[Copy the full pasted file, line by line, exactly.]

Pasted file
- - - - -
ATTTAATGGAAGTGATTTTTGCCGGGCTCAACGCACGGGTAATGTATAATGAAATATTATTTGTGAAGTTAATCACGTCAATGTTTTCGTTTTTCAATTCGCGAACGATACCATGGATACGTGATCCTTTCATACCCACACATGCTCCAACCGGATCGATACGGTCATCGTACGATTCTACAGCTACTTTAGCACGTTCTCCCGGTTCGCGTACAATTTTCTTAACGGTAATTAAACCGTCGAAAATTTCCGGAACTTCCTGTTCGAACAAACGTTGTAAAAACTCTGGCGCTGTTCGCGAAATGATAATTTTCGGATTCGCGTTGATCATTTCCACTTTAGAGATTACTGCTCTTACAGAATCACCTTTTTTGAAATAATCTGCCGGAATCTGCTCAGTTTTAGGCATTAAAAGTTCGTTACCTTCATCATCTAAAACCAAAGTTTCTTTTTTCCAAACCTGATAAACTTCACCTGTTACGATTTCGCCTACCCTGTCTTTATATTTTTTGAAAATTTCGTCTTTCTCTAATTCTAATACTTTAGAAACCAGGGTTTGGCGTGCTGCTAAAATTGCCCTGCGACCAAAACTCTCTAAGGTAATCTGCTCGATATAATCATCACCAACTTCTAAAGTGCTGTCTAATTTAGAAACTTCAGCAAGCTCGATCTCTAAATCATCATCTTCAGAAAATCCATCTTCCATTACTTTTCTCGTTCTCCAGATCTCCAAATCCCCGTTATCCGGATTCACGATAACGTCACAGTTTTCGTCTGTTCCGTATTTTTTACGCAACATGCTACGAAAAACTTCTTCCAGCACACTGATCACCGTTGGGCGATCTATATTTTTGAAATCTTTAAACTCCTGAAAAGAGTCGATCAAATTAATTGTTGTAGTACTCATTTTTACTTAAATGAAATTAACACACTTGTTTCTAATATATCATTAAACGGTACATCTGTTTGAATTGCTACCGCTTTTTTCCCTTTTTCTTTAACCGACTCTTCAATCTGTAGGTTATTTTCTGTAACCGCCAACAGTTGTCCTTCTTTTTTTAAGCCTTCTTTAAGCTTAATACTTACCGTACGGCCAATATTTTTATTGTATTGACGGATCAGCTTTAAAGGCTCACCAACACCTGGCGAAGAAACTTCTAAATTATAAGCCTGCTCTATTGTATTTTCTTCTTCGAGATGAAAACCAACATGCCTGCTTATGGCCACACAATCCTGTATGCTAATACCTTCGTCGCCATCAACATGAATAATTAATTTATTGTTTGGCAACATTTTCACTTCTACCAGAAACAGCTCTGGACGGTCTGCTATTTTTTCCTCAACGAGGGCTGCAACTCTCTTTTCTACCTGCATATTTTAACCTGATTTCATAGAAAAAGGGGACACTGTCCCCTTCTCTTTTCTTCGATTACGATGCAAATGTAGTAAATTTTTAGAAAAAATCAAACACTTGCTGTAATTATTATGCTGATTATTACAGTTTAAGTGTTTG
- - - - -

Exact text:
ATTTAATGGAAGTGATTTTTGCCGGGCTCAACGCACGGGTAATGTATAATGAAATATTATTTGTGAAGTTAATCACGTCAATGTTTTCGTTTTTCAATTCGCGAACGATACCATGGATACGTGATCCTTTCATACCCACACATGCTCCAACCGGATCGATACGGTCATCGTACGATTCTACAGCTACTTTAGCACGTTCTCCCGGTTCGCGTACAATTTTCTTAACGGTAATTAAACCGTCGAAAATTTCCGGAACTTCCTGTTCGAACAAACGTTGTAAAAACTCTGGCGCTGTTCGCGAAATGATAATTTTCGGATTCGCGTTGATCATTTCCACTTTAGAGATTACTGCTCTTACAGAATCACCTTTTTTGAAATAATCTGCCGGAATCTGCTCAGTTTTAGGCATTAAAAGTTCGTTACCTTCATCATCTAAAACCAAAGTTTCTTTTTTCCAAACCTGATAAACTTCACCTGTTACGATTTCGCCTACCCTGTCTTTATATTTTTTGAAAATTTCGTCTTTCTCTAATTCTAATACTTTAGAAACCAGGGTTTGGCGTGCTGCTAAAATTGCCCTGCGACCAAAACTCTCTAAGGTAATCTGCTCGATATAATCATCACCAACTTCTAAAGTGCTGTCTAATTTAGAAACTTCAGCAAGCTCGATCTCTAAATCATCATCTTCAGAAAATCCATCTTCCATTACTTTTCTCGTTCTCCAGATCTCCAAATCCCCGTTATCCGGATTCACGATAACGTCACAGTTTTCGTCTGTTCCGTATTTTTTACGCAACATGCTACGAAAAACTTCTTCCAGCACACTGATCACCGTTGGGCGATCTATATTTTTGAAATCTTTAAACTCCTGAAAAGAGTCGATCAAATTAATTGTTGTAGTACTCATTTTTACTTAAATGAAATTAACACACTTGTTTCTAATATATCATTAAACGGTACATCTGTTTGAATTGCTACCGCTTTTTTCCCTTTTTCTTTAACCGACTCTTCAATCTGTAGGTTATTTTCTGTAACCGCCAACAGTTGTCCTTCTTTTTTTAAGCCTTCTTTAAGCTTAATACTTACCGTACGGCCAATATTTTTATTGTATTGACGGATCAGCTTTAAAGGCTCACCAACACCTGGCGAAGAAACTTCTAAATTATAAGCCTGCTCTATTGTATTTTCTTCTTCGAGATGAAAACCAACATGCCTGCTTATGGCCACACAATCCTGTATGCTAATACCTTCGTCGCCATCAACATGAATAATTAATTTATTGTTTGGCAACATTTTCACTTCTACCAGAAACAGCTCTGGACGGTCTGCTATTTTTTCCTCAACGAGGGCTGCAACTCTCTTTTCTACCTGCATATTTTAACCTGATTTCATAGAAAAAGGGGACACTGTCCCCTTCTCTTTTCTTCGATTACGATGCAAATGTAGTAAATTTTTAGAAAAAATCAAACACTTGCTGTAATTATTATGCTGATTATTACAGTTTAAGTGTTTG